Second-hand sales are a popular way for PTAs to raise funds, but are you aware of the legislation that might apply? Sylvia Rook, lead officer at the Chartered Trading Standards Institute, tells us how PTAs can ensure everything’s done correctly.
What legislation would apply to PTAs selling second-hand goods, for example at a car boot sale?
The legislation that applies to car boot sales generally applies to the sellers, not to the organisers, although you do have a degree of responsibility to ensure that sellers at your event do not commit any offences. Most of the Trading Standards legislation applies to traders selling goods, as opposed to members of the public (such as school families) who are simply having a clear-out, so you will need to decide whether to allow traders to attend, or whether to restrict the sale to members of the public selling their own belongings.
What is a ‘trader’ and what does it mean for us as a PTA if they attend our sale?
Generally speaking, it can be considered to be ‘a person acting for purposes relating to that person’s trade, business, craft or profession, whether personally or through another person acting in the trader’s name or on the trader’s behalf’. When deciding whether someone is a trader, consider: Are the goods the person is selling their own personal property? If they buy goods specifically to resell, or make goods to sell, they are likely to be a trader. Do they regularly sell at car boot sales? If so, they are likely to be considered a trader, even if this is not their main income. Do they employ someone to help them sell the goods, or do they sell similar goods at other venues (for example, markets or on auction sites) and is the income received from selling in this way a significant proportion of their income? If so, they are likely to be a trader.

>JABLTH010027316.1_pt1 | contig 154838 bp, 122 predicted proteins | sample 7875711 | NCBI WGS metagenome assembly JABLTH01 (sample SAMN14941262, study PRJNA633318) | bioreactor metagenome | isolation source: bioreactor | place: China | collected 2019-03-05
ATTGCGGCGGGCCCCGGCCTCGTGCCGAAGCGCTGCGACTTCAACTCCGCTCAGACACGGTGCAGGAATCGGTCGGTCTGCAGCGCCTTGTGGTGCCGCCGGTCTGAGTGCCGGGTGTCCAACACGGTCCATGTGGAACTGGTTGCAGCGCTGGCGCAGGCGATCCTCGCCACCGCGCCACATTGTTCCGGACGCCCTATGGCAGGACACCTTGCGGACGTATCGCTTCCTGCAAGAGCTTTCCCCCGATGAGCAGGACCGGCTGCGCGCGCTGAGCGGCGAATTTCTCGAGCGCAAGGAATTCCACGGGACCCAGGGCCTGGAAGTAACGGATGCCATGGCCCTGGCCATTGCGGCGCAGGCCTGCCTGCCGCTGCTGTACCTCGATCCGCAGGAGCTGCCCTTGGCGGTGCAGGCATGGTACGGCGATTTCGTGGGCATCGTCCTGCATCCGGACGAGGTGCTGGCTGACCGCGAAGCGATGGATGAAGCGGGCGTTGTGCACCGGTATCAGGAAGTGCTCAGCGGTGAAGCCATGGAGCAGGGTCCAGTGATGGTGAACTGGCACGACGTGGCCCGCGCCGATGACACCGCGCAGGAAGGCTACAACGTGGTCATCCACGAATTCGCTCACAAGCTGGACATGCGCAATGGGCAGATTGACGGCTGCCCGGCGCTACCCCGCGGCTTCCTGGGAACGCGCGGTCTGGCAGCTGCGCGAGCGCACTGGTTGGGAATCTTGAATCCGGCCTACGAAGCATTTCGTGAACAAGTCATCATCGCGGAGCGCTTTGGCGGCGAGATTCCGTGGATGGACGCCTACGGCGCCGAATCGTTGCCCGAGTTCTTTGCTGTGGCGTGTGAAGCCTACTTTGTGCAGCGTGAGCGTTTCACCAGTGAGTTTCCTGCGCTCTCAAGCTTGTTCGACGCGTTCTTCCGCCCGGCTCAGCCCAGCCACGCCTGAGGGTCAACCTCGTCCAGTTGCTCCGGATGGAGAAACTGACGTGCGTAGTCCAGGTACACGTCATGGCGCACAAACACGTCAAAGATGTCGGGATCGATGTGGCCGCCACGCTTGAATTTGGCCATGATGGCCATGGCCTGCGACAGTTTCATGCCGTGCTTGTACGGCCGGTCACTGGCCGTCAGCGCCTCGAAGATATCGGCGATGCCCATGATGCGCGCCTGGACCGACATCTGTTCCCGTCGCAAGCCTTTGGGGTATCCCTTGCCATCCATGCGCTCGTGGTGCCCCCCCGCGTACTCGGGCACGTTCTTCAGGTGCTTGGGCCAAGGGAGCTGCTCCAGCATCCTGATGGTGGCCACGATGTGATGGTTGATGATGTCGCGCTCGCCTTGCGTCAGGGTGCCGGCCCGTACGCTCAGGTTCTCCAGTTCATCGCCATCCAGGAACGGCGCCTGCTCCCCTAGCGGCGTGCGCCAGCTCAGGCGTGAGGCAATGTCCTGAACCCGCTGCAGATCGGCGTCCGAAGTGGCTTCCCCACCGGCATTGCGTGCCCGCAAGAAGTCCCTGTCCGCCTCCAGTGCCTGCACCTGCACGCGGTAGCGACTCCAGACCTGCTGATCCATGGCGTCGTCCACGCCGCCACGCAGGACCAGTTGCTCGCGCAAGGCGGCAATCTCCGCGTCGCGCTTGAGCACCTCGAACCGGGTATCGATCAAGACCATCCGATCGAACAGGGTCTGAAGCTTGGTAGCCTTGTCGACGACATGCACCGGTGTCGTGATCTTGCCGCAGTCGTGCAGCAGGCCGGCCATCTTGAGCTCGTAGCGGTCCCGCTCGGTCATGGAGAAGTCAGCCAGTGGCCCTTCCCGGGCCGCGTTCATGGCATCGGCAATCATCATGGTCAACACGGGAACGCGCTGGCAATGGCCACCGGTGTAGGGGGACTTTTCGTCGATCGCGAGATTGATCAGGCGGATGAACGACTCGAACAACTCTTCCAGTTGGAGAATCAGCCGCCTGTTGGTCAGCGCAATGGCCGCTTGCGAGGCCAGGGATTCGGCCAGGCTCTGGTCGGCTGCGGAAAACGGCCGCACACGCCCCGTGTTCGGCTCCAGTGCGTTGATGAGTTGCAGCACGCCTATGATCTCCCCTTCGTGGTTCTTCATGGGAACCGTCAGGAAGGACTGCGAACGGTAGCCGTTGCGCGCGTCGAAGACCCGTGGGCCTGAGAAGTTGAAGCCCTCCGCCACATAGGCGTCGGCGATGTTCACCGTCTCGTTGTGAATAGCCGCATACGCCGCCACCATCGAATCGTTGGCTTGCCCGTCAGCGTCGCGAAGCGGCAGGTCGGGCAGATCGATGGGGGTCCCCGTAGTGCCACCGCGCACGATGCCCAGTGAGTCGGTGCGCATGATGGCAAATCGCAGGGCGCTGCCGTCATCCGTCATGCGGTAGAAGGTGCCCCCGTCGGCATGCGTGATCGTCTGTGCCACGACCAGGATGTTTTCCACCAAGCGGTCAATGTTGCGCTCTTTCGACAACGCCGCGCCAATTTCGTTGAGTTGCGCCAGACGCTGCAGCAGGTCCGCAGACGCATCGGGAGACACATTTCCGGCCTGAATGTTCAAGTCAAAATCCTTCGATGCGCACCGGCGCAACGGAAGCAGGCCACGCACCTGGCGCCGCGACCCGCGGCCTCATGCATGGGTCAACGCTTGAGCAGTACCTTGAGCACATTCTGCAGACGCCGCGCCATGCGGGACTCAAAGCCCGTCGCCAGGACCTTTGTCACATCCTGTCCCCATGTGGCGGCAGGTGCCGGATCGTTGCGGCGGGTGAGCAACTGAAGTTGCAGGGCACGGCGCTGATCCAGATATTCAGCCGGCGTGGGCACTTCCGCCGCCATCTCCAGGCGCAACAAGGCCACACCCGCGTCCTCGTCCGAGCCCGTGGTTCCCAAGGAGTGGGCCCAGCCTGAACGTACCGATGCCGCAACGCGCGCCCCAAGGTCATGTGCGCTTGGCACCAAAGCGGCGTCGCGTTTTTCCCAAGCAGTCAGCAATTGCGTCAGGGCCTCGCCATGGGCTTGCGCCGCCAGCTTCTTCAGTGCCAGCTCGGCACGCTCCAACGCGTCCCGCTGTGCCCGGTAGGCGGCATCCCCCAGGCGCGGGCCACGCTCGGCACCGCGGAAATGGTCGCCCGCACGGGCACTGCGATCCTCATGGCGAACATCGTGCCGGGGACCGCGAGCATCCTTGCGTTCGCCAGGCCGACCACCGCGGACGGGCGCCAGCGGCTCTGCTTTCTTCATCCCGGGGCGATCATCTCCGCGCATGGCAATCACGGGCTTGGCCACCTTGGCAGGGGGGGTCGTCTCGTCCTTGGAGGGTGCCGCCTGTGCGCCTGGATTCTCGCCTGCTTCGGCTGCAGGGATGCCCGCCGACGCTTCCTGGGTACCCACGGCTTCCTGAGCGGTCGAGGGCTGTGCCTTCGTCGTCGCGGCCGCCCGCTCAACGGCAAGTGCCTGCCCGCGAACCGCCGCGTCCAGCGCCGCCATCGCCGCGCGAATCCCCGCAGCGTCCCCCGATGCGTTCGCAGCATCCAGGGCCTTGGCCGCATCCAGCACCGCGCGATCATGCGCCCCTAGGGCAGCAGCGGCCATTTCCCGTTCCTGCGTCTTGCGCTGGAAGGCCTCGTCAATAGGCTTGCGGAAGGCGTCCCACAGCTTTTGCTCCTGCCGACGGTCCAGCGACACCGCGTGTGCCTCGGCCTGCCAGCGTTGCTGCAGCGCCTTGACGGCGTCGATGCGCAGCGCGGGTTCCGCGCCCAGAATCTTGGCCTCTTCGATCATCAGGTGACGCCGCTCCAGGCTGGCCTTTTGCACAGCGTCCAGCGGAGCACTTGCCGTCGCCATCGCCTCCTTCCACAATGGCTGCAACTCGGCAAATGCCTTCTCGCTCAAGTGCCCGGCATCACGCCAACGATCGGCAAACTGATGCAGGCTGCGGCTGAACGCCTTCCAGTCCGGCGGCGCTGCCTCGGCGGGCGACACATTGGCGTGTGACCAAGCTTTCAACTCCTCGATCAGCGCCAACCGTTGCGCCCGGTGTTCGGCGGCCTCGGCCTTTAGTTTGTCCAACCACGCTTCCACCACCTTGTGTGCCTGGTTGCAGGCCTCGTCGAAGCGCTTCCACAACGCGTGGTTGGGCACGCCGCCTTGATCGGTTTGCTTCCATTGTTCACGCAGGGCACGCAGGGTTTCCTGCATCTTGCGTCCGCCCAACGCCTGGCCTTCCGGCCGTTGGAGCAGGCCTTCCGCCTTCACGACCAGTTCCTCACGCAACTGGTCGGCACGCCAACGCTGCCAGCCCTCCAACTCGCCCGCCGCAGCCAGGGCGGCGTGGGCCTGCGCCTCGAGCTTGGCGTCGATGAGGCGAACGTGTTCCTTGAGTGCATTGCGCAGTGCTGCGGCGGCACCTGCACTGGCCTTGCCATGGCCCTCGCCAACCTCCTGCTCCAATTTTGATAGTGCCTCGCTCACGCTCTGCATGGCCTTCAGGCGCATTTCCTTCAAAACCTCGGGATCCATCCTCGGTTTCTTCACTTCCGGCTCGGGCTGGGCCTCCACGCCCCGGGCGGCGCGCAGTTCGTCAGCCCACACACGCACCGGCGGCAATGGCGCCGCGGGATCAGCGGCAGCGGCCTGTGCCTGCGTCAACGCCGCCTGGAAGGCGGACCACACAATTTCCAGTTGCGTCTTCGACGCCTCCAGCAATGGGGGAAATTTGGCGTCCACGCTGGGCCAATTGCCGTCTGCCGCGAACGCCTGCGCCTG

Are sellers obliged to behave in a certain way?
The Consumer Protection from Unfair Trading Regulations 2008 state that traders should not give false or misleading information, or omit information, and should not act ‘aggressively’ if any of these practices would cause the consumer to do something different. Signs such as ‘Sold as seen’ or ‘No refunds’ are not permitted. While the majority of Trading Standards legislation applies to traders, best practice is for all sellers to follow the guidelines to ensure that all goods are correctly described and, more importantly, safe.
Our tabletop sales are really popular, so we’d like to draw up some T&Cs for stallholders. What should we include?
There is no specific information that you are required to ask for, but we would suggest you ask sellers to provide their contact details in case there’s a problem. Other things to include in your terms might be:
- Time of arrival and departure, and what sellers are expected to do with their rubbish
- The fact that any seller agrees to comply with all consumer protection legislation
- Stolen goods may not be sold
- Cigarettes, tobacco products, alcohol and flammable liquids may not be sold
- No live animals may be sold
- No counterfeit items may be sold
- No weapons, ball-bearing guns or any realistic imitation firearms may be sold.